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The Most Dangerous Moment Since the Cuban Missile Crisis
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The Most Dangerous Moment Since the Cuban Missile Crisis

Nothing in the past 60 years has brought us to the brink of nuclear catastrophe. Putin is doing his best.

The Russo-Ukrainian War has brought the world to its most dangerous moment since the Cuban Missile Crisis of 1962. No other single incident has had a higher potential to escalate into a general war between Russia and the United States, to inflict mass casualties on such a large number of people, or to bring such a high level of disruption to the global economy.

The Cuban Missile Crisis was the closest the world has ever come to nuclear war. When American U-2 spy planes discovered Soviet nuclear missiles on Cuban soil under the newly installed Communist regime of Fidel Castro, President John F. Kennedy publicly demanded their withdrawal and blockaded all shipments to and from Cuba. For two weeks Kennedy and his counterpart, Soviet General Secretary Nikita Khrushchev, played a game of chicken, each daring the other to take a step closer to war. Khrushchev blinked, withdrew the missiles (in exchange for the United States’ discreetly doing the same with its missiles in Turkey), and the crisis was defused. 

The Cold War was frighteningly dangerous, but after the Cuban Missile Crisis both sides worked to improve communication. The protracted contest took on a strange stability, even amid the Vietnam and Afghan wars: The superpowers grew accustomed to each other’s moves and countermoves and knew what was within expected parameters (espionage, proxy wars, arms treaties) and what violated them (cross-border operations by Afghan mujahedin into Soviet territory, for example, or any direct combat between the superpowers within a proxy battlefield). The predictability made crises manageable. That is partly why nothing in the past 60 years has brought the world so close to the brink of nuclear catastrophe.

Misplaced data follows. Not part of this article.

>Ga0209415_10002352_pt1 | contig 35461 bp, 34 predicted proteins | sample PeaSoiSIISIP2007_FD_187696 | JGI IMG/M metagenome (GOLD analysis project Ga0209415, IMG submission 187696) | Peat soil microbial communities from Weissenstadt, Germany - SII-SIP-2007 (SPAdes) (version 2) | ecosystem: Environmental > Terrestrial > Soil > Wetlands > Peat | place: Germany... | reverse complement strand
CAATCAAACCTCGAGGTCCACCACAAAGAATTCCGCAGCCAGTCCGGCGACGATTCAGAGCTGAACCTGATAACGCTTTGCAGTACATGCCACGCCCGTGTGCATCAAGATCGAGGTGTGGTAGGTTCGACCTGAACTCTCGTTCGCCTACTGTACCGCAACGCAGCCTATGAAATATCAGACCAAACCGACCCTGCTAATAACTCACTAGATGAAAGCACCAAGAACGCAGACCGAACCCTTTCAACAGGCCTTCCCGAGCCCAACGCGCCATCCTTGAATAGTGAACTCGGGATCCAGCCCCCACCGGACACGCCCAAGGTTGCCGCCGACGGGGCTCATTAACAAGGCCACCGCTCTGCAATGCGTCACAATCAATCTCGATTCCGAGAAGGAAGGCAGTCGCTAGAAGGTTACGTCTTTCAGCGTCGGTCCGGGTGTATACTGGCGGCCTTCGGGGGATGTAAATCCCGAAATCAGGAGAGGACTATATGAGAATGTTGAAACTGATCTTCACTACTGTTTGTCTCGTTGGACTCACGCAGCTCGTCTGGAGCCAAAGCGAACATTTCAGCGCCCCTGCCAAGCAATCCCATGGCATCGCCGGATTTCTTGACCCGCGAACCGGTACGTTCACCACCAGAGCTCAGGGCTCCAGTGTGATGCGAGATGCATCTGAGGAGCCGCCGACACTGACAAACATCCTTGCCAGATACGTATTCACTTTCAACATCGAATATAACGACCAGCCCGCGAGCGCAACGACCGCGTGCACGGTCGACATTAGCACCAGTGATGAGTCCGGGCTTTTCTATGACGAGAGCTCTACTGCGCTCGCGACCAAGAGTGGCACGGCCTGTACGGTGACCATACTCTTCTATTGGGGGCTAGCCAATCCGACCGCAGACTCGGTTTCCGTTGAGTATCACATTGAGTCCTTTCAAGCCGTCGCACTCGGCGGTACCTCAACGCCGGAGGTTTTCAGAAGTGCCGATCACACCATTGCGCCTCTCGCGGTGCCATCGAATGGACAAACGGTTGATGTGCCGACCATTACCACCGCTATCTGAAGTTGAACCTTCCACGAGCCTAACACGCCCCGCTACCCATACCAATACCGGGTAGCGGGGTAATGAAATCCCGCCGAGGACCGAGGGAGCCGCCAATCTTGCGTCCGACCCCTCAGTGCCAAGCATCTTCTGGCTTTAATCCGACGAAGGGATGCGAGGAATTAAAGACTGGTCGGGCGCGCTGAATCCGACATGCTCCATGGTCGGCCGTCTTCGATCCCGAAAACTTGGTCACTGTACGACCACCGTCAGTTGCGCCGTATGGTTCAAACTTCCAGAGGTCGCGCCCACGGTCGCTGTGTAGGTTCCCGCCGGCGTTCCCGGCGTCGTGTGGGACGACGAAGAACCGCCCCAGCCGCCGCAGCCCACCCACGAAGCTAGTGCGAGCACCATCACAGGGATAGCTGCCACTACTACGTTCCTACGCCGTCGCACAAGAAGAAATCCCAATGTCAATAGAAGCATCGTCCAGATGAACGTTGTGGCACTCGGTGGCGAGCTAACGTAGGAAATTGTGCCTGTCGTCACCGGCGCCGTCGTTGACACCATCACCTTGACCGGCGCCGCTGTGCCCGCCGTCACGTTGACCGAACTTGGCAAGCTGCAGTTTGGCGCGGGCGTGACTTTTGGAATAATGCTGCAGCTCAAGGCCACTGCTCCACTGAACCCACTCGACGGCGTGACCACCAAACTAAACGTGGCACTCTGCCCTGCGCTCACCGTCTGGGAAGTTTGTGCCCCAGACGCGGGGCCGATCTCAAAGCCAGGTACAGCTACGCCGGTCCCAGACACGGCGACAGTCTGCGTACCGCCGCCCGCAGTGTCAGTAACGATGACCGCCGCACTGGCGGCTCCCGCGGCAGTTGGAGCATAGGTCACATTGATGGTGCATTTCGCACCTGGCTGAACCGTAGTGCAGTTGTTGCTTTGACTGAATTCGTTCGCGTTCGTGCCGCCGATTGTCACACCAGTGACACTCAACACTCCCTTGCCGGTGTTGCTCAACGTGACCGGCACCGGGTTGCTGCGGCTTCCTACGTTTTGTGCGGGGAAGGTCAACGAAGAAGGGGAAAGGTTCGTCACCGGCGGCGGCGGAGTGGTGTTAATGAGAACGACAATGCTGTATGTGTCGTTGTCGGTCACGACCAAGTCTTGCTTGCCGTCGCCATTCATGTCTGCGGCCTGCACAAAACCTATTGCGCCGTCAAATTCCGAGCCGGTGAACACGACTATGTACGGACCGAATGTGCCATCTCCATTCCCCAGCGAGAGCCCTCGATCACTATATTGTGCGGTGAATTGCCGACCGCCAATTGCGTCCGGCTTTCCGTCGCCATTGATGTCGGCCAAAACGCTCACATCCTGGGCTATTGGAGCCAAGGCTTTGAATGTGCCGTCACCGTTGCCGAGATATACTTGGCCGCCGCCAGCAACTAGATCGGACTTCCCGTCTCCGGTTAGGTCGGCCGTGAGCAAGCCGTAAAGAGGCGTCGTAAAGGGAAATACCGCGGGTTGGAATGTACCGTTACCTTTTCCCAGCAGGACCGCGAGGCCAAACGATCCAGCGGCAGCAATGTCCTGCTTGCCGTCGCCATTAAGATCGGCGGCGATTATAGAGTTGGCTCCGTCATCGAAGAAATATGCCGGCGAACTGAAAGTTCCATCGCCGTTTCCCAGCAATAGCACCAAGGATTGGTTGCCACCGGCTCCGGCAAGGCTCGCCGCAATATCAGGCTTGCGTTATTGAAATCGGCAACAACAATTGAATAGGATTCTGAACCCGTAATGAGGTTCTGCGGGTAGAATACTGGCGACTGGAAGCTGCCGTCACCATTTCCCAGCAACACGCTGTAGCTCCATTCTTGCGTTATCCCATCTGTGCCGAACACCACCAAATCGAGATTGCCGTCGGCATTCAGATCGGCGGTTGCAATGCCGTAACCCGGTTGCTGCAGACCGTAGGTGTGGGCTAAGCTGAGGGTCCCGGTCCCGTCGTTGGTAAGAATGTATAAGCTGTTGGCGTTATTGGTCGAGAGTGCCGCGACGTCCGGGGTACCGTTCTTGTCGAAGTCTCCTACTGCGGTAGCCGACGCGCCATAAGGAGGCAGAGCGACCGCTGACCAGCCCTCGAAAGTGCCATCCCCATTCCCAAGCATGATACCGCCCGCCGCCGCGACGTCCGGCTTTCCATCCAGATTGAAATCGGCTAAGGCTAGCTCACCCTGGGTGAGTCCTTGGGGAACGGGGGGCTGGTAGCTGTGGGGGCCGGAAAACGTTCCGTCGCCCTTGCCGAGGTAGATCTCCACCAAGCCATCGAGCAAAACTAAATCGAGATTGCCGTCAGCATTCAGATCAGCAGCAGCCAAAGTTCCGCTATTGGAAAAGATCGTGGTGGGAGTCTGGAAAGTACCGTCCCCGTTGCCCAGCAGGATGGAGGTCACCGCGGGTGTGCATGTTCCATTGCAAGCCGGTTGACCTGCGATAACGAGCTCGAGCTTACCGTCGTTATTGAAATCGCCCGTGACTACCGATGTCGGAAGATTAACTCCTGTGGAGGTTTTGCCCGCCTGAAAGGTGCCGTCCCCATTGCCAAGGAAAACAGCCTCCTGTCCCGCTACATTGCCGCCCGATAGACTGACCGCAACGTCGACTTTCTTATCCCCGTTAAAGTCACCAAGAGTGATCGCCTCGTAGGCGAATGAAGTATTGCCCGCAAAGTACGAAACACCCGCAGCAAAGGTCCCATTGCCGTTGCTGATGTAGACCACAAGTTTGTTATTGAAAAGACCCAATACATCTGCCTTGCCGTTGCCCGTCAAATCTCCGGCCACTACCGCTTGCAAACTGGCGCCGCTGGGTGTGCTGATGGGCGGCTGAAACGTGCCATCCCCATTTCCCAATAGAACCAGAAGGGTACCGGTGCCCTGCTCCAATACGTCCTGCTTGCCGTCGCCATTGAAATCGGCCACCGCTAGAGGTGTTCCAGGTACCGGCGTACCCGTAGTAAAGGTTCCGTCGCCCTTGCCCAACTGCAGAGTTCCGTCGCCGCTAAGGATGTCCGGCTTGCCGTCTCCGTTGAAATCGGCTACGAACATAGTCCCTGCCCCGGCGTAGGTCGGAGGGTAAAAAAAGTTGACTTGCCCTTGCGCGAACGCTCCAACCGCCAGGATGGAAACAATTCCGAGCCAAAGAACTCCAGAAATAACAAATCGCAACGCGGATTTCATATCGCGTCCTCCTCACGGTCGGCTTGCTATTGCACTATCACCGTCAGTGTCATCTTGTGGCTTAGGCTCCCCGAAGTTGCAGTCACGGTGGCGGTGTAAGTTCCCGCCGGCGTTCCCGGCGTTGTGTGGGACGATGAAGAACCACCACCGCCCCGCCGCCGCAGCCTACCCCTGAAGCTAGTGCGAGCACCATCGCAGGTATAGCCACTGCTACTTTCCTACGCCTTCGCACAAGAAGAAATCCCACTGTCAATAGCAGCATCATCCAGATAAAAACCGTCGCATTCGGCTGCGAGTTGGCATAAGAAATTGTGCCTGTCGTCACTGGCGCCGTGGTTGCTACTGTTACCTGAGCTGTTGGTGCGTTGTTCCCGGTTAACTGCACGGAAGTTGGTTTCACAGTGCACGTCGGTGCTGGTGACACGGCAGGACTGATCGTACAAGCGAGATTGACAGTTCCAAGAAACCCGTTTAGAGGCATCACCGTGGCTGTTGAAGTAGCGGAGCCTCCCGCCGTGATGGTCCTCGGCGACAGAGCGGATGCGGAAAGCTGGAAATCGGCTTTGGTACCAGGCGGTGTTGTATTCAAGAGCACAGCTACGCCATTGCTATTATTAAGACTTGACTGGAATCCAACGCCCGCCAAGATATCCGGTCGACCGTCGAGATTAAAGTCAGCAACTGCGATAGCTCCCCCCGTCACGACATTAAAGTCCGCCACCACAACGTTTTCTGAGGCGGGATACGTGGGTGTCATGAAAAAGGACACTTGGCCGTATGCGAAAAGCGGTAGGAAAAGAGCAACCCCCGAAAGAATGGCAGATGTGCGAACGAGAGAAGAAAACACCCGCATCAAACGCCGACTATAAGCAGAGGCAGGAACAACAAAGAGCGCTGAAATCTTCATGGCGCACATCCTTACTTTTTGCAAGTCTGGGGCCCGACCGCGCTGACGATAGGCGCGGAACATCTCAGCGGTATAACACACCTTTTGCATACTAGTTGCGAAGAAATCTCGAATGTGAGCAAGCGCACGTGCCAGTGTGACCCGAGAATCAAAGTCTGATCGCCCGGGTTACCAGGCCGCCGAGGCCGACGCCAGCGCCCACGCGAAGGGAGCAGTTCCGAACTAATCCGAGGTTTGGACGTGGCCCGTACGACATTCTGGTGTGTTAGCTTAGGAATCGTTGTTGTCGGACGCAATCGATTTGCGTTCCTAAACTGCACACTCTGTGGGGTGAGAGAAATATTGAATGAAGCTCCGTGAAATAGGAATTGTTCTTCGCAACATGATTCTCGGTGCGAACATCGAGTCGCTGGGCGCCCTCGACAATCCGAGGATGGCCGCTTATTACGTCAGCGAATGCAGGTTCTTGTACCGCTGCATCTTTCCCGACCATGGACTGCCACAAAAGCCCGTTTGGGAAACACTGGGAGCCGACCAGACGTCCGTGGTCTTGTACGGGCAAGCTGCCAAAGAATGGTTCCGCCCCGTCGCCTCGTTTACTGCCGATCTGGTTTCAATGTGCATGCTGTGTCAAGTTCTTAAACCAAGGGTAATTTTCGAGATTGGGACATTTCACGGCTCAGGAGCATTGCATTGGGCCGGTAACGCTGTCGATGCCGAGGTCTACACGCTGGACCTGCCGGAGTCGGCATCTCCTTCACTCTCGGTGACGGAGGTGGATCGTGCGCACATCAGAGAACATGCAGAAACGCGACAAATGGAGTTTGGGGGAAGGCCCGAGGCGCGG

But Russian President Vladimir Putin is trying his best. After broadening his invasion of Ukraine in February—the war started in 2014 but was limited to only part of the country—Putin threatened to use nuclear weapons if outside powers intervened. He also put Russia’s nuclear forces on heightened alert.

Putin did not act on the threat then, but in the months since the Russians have lost more soldiers than in any other war since World War II, or soon will. The Soviet-Afghan war may have killed from 15,000 to 26,000 Soviets over 10 years of fighting, and no other conflict since 1945 comes close. American intelligence estimated in August that six months of fighting has already killed at least 15,000 Russian troops, if not far more, and wounded tens of thousands. That’s an entire Iraq War’s worth of caskets every month. No developed country has experienced this level of bloodletting in generations. Putin recently called up several hundred thousand reservists and stepped up conscription to reinforce his bleeding army.

The Russo-Ukrainian War is also the closest that the United States and Russia have come to direct combat since Cuba. Rumors persist that Americans and Soviets traded fire on a few occasions in Korea and Vietnam, but there was never large-scale or publicly acknowledged combat between the two sides. Americans and Russians studiously avoided each other on the world’s battlefields, even as their proxies and their weapons killed tens of thousands on either side, knowing that a direct confrontation could escalate into general war. America and Russia have fought each other only once, a century ago, when 13,000 Americans intervened in the Russian Civil War. 

By contrast, today the United States and NATO allies are openly arming Ukraine and training Ukrainian soldiers. During the Soviet-Afghan war, we maintained the polite fiction that we were uninvolved. Today, the Biden administration and our European allies publicly brag that American weapons are killing Russian soldiers. And American diplomats spearheaded a global campaign to crater the Russian economy through unprecedented sanctions. American diplomacy is impoverishing the Russian economy and American weapons are sending home Russian body bags, and Putin knows it.